TOKYO — Nine years after Katie Ledecky, then all of 15 years old, stunned the world in the 800-meter freestyle in London, winning the first Olympic gold of what would become a storied Olympic career, she completed a three-peat here on Saturday.
And then, shortly afterward, she said she’d be back for a fourth Olympics.
Ledecky, now 24, outlasted the field in her signature event for the third Games running. She was challenged by Australian Ariarne Titmus, who beat her in the 200 and 400 earlier this week, and who on Saturday swam the fastest non-Ledecky time ever in the women’s 800 free.
But that time, a 8:13.83, didn’t even crack the all-time top 20. Every single one of those belong to Ledecky.
Nobody had ever three-peated in the women’s 800 at the Olympics. The stat had been in the back of Ledecky’s mind ever since she saw it a few years ago. “Sometimes, that thought gets to you a little,” Ledecky said. “And you think, ‘Oh, I wonder if there's a reason why people have trouble three-peating.' ”
There is, she realized: “It's tough to win one gold. To do it three times in a row in that event is amazing.”
But Ledecky did it, with a time of 8:12.57. Titmus offered her a bigger challenge than anybody ever had. “I could see her the whole way,” Ledecky said. “Tried to keep tabs on her. Tried to just inch my way out a little bit each 50. I knew she was just gonna be lurking there the whole time.”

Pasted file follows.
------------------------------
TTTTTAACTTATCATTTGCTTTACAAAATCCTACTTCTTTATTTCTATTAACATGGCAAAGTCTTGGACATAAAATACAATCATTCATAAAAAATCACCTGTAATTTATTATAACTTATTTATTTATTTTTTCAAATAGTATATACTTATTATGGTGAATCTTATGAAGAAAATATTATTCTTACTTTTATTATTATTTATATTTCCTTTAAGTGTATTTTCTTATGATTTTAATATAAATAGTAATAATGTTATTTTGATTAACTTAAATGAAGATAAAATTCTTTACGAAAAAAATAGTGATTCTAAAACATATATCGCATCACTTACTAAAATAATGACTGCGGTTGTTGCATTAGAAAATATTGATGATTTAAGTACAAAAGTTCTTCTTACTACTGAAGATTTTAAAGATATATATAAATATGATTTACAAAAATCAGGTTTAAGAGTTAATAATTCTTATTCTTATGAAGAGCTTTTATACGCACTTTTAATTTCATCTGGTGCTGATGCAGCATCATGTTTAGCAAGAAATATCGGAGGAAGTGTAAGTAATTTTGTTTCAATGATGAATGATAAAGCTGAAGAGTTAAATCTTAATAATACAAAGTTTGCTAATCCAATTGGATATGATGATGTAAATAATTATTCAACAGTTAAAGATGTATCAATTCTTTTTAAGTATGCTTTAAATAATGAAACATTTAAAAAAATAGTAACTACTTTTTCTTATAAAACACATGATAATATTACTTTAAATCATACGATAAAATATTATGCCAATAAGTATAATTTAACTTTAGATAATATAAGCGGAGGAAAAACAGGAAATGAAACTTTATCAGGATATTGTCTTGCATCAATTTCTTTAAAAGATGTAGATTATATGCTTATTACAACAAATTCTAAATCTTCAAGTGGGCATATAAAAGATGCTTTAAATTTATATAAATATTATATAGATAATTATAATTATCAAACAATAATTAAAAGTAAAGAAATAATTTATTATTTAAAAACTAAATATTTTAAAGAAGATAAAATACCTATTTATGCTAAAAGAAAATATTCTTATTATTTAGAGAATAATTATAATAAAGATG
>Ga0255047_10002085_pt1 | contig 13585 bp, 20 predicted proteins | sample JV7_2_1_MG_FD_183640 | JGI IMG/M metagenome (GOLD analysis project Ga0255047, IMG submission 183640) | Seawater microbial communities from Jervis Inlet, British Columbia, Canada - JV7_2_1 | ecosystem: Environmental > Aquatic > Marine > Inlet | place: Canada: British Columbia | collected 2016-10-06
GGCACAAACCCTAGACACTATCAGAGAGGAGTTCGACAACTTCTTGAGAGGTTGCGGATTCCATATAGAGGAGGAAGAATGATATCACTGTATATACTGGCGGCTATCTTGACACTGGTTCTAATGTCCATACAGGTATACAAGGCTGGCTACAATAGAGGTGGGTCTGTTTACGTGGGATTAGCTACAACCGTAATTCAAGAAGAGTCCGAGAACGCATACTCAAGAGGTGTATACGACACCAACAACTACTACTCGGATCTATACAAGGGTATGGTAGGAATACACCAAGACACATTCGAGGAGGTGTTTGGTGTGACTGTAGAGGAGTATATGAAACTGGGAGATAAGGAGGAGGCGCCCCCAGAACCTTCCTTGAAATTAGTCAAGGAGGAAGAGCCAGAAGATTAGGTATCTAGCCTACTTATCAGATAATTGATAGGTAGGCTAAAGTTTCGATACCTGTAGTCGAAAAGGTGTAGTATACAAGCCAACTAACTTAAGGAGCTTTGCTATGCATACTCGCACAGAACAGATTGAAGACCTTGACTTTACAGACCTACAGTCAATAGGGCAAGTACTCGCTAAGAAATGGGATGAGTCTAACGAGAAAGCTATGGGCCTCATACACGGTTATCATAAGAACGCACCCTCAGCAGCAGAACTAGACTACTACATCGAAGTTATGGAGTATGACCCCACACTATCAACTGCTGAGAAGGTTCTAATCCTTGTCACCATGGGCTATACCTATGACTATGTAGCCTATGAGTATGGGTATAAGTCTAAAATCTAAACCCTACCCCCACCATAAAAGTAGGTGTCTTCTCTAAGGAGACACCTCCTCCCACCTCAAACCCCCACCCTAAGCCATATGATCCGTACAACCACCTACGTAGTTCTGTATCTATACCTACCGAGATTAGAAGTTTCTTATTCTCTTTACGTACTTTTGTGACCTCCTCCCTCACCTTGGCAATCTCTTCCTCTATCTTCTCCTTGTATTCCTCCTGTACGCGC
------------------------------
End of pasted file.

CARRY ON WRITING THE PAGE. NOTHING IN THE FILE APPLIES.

But Ledecky led at the first wall, and the second, and the rest of the 16. Titmus finished second in 8:13.83. Italian Simona Quadarella finished third (8:18.35). Katie Grimes, a 15-year-old American who’d never even been out of the country before this trip to Tokyo, finished just off the podium in fourth.
The gold medal was Ledecky’s second, and fourth medal overall, of an Olympics from which some outsiders expected more. But Ledecky said she was “really happy” with them. It’s nonetheless a remarkable haul. It brings her to 10 career Olympic medals.
And speaking afterward, Ledecky promised she’d be back for more.
“I'm definitely going through Paris,” she said, referencing the site of the 2024 Olympics. “And maybe beyond as well. We'll see.”
“I also recognize how difficult it is to keep going back,” she said. “So I told myself before that race to just soak it all in. Because you just never know. You never know if you're going to be back on the Olympic pool deck. I remember having that thought even in Rio. Like, I don't know if I'll be in Tokyo. It's never a guarantee.”
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